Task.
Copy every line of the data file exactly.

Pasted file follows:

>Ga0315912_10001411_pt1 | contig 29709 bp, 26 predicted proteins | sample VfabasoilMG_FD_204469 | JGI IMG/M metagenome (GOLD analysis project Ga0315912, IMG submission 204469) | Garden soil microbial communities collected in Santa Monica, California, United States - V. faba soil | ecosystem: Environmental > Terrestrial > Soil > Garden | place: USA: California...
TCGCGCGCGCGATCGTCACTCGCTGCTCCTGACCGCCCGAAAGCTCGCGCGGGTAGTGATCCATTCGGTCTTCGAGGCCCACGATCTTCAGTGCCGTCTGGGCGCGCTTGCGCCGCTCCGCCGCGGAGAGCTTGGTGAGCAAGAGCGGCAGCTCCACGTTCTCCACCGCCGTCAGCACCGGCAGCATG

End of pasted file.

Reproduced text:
>Ga0315912_10001411_pt1 | contig 29709 bp, 26 predicted proteins | sample VfabasoilMG_FD_204469 | JGI IMG/M metagenome (GOLD analysis project Ga0315912, IMG submission 204469) | Garden soil microbial communities collected in Santa Monica, California, United States - V. faba soil | ecosystem: Environmental > Terrestrial > Soil > Garden | place: USA: California...
TCGCGCGCGCGATCGTCACTCGCTGCTCCTGACCGCCCGAAAGCTCGCGCGGGTAGTGATCCATTCGGTCTTCGAGGCCCACGATCTTCAGTGCCGTCTGGGCGCGCTTGCGCCGCTCCGCCGCGGAGAGCTTGGTGAGCAAGAGCGGCAGCTCCACGTTCTCCACCGCCGTCAGCACCGGCAGCATG